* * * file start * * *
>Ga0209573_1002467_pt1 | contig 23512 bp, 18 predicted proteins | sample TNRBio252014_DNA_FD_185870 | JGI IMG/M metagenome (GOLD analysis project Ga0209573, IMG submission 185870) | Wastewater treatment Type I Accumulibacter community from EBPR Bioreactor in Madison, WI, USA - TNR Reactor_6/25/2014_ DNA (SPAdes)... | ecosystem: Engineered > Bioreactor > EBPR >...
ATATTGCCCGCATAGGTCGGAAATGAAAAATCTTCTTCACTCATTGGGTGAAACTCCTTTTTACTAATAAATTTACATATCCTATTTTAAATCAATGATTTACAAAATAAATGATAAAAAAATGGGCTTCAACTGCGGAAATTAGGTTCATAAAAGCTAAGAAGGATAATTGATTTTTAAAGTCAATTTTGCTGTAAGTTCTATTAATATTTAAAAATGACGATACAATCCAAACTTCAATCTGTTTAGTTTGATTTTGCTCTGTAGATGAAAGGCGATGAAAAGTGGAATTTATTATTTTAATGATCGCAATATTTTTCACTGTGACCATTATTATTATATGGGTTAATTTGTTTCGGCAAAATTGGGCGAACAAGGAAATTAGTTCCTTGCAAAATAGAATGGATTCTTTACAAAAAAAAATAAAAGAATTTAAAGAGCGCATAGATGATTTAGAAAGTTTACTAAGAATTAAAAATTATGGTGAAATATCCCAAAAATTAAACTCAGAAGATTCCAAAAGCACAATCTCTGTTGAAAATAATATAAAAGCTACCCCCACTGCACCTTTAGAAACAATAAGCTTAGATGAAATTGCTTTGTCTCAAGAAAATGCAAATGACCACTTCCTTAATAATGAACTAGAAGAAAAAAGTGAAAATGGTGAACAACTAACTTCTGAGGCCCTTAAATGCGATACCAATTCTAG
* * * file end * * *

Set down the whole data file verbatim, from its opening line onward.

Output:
>Ga0209573_1002467_pt1 | contig 23512 bp, 18 predicted proteins | sample TNRBio252014_DNA_FD_185870 | JGI IMG/M metagenome (GOLD analysis project Ga0209573, IMG submission 185870) | Wastewater treatment Type I Accumulibacter community from EBPR Bioreactor in Madison, WI, USA - TNR Reactor_6/25/2014_ DNA (SPAdes)... | ecosystem: Engineered > Bioreactor > EBPR >...
ATATTGCCCGCATAGGTCGGAAATGAAAAATCTTCTTCACTCATTGGGTGAAACTCCTTTTTACTAATAAATTTACATATCCTATTTTAAATCAATGATTTACAAAATAAATGATAAAAAAATGGGCTTCAACTGCGGAAATTAGGTTCATAAAAGCTAAGAAGGATAATTGATTTTTAAAGTCAATTTTGCTGTAAGTTCTATTAATATTTAAAAATGACGATACAATCCAAACTTCAATCTGTTTAGTTTGATTTTGCTCTGTAGATGAAAGGCGATGAAAAGTGGAATTTATTATTTTAATGATCGCAATATTTTTCACTGTGACCATTATTATTATATGGGTTAATTTGTTTCGGCAAAATTGGGCGAACAAGGAAATTAGTTCCTTGCAAAATAGAATGGATTCTTTACAAAAAAAAATAAAAGAATTTAAAGAGCGCATAGATGATTTAGAAAGTTTACTAAGAATTAAAAATTATGGTGAAATATCCCAAAAATTAAACTCAGAAGATTCCAAAAGCACAATCTCTGTTGAAAATAATATAAAAGCTACCCCCACTGCACCTTTAGAAACAATAAGCTTAGATGAAATTGCTTTGTCTCAAGAAAATGCAAATGACCACTTCCTTAATAATGAACTAGAAGAAAAAAGTGAAAATGGTGAACAACTAACTTCTGAGGCCCTTAAATGCGATACCAATTCTAG